Friday, February 15, 2013

Major William Y. Graham

Among Hector Horton's partners on the first claim in Philipsburg, was William Graham, a famed explorer and prospector in territorial Montana and a founder of the Montana Historical Society. He was also one of Philipsburg's first school teachers. 
As a Montana prospector, his scope was wide, and he played a key role in the discovery of the Butte and Philipsburg mining districts, and participated in the initial exploration and mining at Gold Creek as well. Respected by his peers, fellow prospector and pioneer E.R. Purple stated in his journal on August 6, 1862 that Major William Graham was "one of the most intelligent mountain men I have ever known" (Perilous Passage, 1995).  Of the great pioneering prospectors of Granite County present at Philipsburg's birth, only Graham and Dan Brown are known to be buried there.

Graham was born to Scottish parents in New York about 1817, according to the 1870 Census report. His early life history was summarized in his obituary in the New Northwest on February 29-March 1, 1878 written by his friend (and yet another Cordova co-claimant) Judge C.E. Irvine of Deer Lodge and Butte. He states William was appointed to The U.S. Military Academy at West Point by President Andrew Jackson, and that he resigned before graduation due to a personal difficulty with the commandant. This is not yet fully corroborated, as William Y. Graham does not appear in lists of cadets admitted to West Point.  Irvine stated that a brother graduated from West Point and another graduated from the Naval Academy at Annapolis. After a bit of time in Florida, he came west to St. Louis in 1845. That winter he spent in Mississippi and early in 1846 he and Eugene Lightendorfer & Brothers fitted out a trading expedition to Santa Fe, New Mexico. Because of the Mexican War the adventure was not as successful as anticipated. Later in 1846 "Major Graham" was employed by the government as a courier between Santa Fe and Fort Leavenworth. This employment lasted until the end of the war. It is believed that Major Graham first came to Washington Territory in 1849 with Major Owens and his "Mounted Rifles" group to St. Mary's Mission, later known as Fort Owens Trading Post. It is believed the title "Major" was given to Graham, Irvine and Owens while they were sutler's with the "Military Rifles." The title allowed them freedom on the military posts and access to the officers club (Montana Genesis, 1971). It was probably 1850 when Graham left for California where he met with "varying success both as trader and miner."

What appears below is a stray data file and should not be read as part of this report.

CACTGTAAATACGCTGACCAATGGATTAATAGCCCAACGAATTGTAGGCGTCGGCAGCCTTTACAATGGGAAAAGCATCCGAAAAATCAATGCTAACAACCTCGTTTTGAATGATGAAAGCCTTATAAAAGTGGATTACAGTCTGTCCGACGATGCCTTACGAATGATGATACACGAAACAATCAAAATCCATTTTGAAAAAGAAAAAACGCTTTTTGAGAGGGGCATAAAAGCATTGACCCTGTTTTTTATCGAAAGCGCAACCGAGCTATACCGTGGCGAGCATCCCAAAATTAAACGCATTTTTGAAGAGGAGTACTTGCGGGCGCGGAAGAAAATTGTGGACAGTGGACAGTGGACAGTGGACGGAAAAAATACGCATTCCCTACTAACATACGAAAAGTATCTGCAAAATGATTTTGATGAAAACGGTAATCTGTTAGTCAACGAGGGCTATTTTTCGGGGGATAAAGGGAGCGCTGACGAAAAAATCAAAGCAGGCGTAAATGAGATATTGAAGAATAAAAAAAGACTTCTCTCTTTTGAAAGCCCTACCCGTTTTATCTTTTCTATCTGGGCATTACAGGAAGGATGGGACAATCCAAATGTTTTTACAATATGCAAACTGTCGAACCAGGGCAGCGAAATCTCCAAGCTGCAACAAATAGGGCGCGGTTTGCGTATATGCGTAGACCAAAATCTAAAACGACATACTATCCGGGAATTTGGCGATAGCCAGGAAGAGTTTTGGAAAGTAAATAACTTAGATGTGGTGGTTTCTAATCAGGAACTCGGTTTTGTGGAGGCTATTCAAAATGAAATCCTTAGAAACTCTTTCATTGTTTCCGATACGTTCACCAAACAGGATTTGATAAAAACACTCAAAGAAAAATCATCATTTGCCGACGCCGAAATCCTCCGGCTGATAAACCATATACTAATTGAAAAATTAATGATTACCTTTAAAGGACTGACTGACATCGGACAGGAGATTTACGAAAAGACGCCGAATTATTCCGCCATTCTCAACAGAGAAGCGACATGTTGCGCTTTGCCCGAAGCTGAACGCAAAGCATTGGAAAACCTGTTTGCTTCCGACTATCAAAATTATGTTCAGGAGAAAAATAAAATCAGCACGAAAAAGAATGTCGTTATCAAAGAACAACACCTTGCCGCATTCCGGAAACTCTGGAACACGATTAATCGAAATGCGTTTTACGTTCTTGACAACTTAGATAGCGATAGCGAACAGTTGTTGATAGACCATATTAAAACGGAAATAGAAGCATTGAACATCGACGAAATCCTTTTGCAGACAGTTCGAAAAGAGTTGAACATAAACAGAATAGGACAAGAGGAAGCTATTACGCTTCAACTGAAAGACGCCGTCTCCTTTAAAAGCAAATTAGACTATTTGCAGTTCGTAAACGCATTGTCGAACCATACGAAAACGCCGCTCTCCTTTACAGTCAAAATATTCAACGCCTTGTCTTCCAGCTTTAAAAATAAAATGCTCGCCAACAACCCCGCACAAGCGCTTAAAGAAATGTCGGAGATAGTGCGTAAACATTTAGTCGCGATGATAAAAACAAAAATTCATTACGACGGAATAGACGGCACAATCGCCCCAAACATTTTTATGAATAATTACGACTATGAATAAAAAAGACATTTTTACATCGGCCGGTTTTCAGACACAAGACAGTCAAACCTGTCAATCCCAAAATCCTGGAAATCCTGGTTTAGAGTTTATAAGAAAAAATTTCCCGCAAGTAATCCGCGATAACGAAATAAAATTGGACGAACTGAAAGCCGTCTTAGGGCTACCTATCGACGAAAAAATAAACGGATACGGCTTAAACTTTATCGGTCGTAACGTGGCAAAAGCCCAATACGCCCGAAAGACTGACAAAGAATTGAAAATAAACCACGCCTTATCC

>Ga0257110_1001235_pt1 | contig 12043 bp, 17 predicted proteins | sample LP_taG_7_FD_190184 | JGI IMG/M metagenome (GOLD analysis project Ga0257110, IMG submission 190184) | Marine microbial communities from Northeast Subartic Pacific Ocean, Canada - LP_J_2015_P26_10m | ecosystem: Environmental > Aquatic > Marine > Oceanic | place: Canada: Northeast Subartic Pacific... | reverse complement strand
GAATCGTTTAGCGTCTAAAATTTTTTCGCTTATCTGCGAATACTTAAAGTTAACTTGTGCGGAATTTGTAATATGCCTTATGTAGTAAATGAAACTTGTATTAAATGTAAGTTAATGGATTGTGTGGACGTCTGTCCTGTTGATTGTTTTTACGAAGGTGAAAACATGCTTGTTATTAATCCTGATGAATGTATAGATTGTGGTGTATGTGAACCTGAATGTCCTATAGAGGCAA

Contrary to some accounts, Major William Graham was not the same William Graham that accompanied Governor Stevens during his railroad explorations of 1853. In that group was William Montrose Graham who served as Mullan"s "astronomer", and later went on to a distinguished military career.

Major Graham's next appearance in Montana is in April 1861, when he and P.W. McAdow traveled up the Missouri on the steamboat "Spread Eagle" to visit his old friend Major John Owen. When the boat arrived at Fort Union the passengers resumed the trip to Fort Benton on a boat named The Chippewa. On the 21st of June a fire broke out on the boat deck and because there was a large amount of gun powder aboard the captain put the passengers ashore and then pushed the boat into the current. It traveled to an island where the fire ignited the powder and the passengers witnessed a huge explosion then the entire loss of their transportation and belongings. Fortunately they had came to shore about five miles from Fort McKinley where they obtained a small boat that took all of those desiring to return to Fort Union back down the river. Graham, McAdow and a few other hardy individuals bought a team of oxen and a wagon, then hired a guide and journeyed overland to Fort Benton (Montana Magazine of History, January 1952, p.41-53).

 When the Major arrived at Fort Owen he stayed for a period of time. During this stay he attempted to find a better route (than the Burnt Fork) over the Sapphire Mountains to build a road so the Valley could easily deliver their produce and flour to the newly found mining camps such as Gold Creek. He was involved in some of the earliest gold mining in Montana, and also traveled the region on trading trips. It's clear from Francis Thompson's Book, "A Tenderfoot in Montana", that during this time-frame Graham was a man who would be chosen for leadership when a dangerous situation seemed to be developing (p. 86). According to "Men and Trade on the Northwest Frontier" by George Weisel, Graham was also chosen, along with Robert Dempsey, to attempt to free four white children captured by the Snake Indians after the notorious Salmon Falls massacre. 

Prior to Graham moving his mining explorations from Gold Creek to Bannack in early 1863 he had traveled to Fort Benton with Major Owen.  On their return trip the group had an encounter with Electa Bryan. Noted in the Journal of John Owen: "Monday December 15, 1862- I regret to say that I neglected to mention the kindness myself and party recv'd on our recent trip to Ft. Benton (October 9-21) from Mr. I.A. Vale the Indian Dept. Farmer left in charge of the Blackfoot Agency on Sun River. Mr. McWhirk was so pleased with a Miss Bryan that it was with great difficulty he could consent to leave...true Major Graham was also pleased and like myself lost his appetite for supper." (pg.263 Vol.I).  Miss Electa Bryan was none other than the future fiance and then wife of  Henry Plumer. 

In 1863, Graham's name was floated for Territorial Governor by  Henry Plumer (our spelling is as he signed his name), who  apparently became a friend of Graham (see Leeson, History of Montana, 1885). Graham perhaps learned about silver ores from Plumer, one of the few at Bannack who was familiar with silver veins (see "A Decent and Orderly Lynching", 2004, by Frederick Allen for an account of the regard prospectors had for Plumer as a silver "expert"). In the event, Sid Edgerton, Chief Justice of the territory of Idaho, arrived in Bannack, and with his nephew, Wilbur Fisk Sanders, was a leader of the campaign to hang Plumer and his deputies on an allegation that they were ringleaders of a gang of robbers. Montana was subsequently declared a territory, and Edgerton was appointed Governor. The execution of Plumer was controversial at the time.  

Joaquin Miller's "History of Montana" gives an eloquent negative evaluation of vigilantes, while Nathaniel Langford's "Vigilante Days and Ways" gives an eloquent defense of the vigilantes. Certain "neutral" accounts such as Johnny Grant's also favor the vigilantes. A "Trial of Henry Plummer" held in Virginia City in 1993 led, perhaps inevitably, to a jury hung on a perfectly split 6-6 vote, so the episode remains controversial with sharply divided opinions on the actions of the Vigilantes.